Sunday 10th February
Writing class is starting again today, so I got my skates on and did some writing.It is 1967 and Harriet(17) and her sister Jane(15) are the two voices you will hear. Harriet speaks first…..Hope you like it
‘Hey, Jane,’ I burst into her bedroom one evening, ‘You’ll never guess. This is just too incredible for words.’
‘What?’ she said, sitting cross-legged on the floor, her record player blaring out the Who’s Pictures of Lily, as she turned the record cover over to read the tiny writing on the back; she was totally engrossed in her records. As usual Jane just wasn’t listening to me.
‘You will never guess who is coming to Stowmarket, of all places?’
‘Who, the Queen?’ she smiled up at me all innocently. Jane was just learning the art of sarcasm, but would never really perfect it. Not like I had anyway.
‘No, not the Queen, dippy – but something just as amazing. I’ve heard from John Jakes, you know his sister is in the year above us, and he heard it straight from the Carnival Committee, or from someone who knows someone on it anyway. Pink Floyd are going to play at the football ground. Yes, Pink Floyd of all people.’ I almost screamed with excitement, ‘Can you believe it?’
And yes Harriet was right. Pink Floyd of all people, were coming to our tiny town. Of course, they weren’t really famous then. They had just released ‘Arnold Layne’ and it was getting played a lot on Caroline, but nobody really knew anything about them. If the people on the Carnival Committee had known anything about them then I am sure they wouldn’t have booked them either. They were weirder than weird and at the forefront of all that psychedelic scene that was taking us over in 1967. We were just getting into caftans and beads and bells – and all that hippy stuff coming out of California, and here in England everything was getting pretty strange and far out too.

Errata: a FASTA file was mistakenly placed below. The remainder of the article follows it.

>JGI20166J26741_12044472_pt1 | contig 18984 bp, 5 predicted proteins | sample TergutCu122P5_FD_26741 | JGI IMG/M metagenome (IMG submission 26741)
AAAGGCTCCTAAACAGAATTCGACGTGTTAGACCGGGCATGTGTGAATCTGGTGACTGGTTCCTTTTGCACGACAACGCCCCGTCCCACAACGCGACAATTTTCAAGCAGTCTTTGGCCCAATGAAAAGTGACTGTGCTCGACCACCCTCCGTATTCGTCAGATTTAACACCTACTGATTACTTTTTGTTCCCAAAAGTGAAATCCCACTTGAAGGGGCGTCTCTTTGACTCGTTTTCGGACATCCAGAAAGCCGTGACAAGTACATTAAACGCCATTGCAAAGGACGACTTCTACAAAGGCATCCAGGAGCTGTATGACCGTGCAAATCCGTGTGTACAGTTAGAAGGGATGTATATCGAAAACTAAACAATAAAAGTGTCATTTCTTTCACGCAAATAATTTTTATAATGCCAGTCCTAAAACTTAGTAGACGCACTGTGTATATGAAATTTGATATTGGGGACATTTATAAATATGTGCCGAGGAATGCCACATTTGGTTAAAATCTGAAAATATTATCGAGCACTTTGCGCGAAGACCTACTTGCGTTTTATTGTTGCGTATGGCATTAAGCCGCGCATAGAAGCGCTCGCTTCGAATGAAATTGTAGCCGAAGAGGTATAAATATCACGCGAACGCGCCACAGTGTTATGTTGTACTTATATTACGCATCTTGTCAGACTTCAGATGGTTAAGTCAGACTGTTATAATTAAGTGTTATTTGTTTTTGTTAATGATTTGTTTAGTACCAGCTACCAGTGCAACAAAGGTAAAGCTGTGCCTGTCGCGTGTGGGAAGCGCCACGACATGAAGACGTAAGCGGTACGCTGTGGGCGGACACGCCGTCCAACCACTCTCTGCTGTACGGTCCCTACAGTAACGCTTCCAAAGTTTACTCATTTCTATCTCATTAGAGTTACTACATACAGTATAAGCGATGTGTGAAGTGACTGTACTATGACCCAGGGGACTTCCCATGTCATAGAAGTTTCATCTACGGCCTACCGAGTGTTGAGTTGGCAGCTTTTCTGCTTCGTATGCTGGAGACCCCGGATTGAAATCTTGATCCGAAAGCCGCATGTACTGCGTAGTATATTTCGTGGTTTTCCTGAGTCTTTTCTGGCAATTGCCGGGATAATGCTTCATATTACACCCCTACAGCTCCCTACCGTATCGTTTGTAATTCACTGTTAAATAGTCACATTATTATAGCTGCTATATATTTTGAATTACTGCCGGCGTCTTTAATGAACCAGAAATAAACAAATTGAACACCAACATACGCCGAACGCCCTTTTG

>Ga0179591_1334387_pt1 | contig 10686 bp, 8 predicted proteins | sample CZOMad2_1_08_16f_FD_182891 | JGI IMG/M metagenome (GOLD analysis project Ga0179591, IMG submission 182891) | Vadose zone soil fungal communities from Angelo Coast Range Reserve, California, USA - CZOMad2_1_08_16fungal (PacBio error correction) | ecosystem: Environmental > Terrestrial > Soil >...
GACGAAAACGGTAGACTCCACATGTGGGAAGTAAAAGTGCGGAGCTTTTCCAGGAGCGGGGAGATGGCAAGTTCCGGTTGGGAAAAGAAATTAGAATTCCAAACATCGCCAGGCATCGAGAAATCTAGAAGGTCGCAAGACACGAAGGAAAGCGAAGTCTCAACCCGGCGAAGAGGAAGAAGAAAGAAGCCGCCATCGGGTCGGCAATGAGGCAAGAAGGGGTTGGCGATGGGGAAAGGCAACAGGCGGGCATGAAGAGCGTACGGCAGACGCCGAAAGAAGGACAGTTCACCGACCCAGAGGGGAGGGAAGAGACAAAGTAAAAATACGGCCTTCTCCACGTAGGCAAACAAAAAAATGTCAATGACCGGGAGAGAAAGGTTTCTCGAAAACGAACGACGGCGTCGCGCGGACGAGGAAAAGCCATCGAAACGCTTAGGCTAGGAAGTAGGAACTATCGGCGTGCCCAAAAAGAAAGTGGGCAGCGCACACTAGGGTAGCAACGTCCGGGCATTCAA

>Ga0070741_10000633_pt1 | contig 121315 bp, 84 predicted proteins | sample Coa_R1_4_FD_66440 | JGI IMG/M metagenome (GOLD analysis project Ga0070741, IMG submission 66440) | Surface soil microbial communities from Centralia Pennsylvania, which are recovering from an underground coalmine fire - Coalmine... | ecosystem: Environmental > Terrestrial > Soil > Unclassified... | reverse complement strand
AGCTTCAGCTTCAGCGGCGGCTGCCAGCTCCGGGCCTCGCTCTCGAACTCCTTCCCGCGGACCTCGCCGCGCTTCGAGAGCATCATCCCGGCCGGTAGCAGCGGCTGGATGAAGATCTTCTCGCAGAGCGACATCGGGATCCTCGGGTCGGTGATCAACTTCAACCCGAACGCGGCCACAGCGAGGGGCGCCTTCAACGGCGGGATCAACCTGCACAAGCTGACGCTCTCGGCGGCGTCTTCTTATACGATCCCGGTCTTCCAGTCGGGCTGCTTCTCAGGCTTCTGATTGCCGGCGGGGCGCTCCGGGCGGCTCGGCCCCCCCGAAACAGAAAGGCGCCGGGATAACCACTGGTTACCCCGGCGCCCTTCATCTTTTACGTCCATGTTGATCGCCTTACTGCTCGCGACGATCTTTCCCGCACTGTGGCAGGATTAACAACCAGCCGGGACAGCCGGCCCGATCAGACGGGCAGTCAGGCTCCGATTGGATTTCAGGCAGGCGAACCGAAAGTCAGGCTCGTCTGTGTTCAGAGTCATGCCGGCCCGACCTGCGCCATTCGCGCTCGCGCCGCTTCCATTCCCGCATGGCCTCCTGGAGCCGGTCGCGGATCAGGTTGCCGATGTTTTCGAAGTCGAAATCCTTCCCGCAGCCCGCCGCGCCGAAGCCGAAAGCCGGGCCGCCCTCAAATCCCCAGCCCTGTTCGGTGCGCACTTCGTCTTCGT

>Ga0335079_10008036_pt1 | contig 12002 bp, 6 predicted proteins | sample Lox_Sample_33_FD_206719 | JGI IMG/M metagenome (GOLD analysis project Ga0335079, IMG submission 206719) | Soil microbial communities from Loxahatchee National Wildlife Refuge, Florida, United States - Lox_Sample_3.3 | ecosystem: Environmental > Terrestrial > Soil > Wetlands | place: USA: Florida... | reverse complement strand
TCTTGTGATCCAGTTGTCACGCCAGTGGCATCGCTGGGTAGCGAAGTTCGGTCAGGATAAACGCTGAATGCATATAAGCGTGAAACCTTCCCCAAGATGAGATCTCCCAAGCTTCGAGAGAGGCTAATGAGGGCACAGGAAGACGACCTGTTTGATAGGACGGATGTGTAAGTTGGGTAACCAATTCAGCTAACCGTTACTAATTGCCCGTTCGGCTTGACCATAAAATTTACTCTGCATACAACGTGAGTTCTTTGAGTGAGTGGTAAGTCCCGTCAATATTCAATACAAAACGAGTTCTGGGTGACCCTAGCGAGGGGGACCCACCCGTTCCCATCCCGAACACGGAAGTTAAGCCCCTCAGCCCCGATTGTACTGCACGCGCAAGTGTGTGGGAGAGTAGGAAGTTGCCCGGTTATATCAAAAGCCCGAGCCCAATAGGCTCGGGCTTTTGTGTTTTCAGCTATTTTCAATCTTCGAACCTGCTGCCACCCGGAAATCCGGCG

The day of the concert couldn’t come quick enough, I had made sure that Jane and I got tickets and were there really early. There was a tiny stage built about five feet high at the lower end of the football pitch, opposite the one decent stand and there was a huge stack of speakers on each side. There were these old wooden tiered seats down each side of the pitch that had been there for years and a ramshackle fence round the whole place. No-one in Stowmarket had ever seen anything like it, the thing sold out in days and people were pouring in from Ipswich and Norwich and even further away. The band were now in the charts with ‘See Emily Play’ and were far too big to be booked into a shit-hole like ours, but still, they honoured the contract and actually turned up. And Jane and I met them, well were in the clubhouse bar at the same time as them, which nearly counts surely.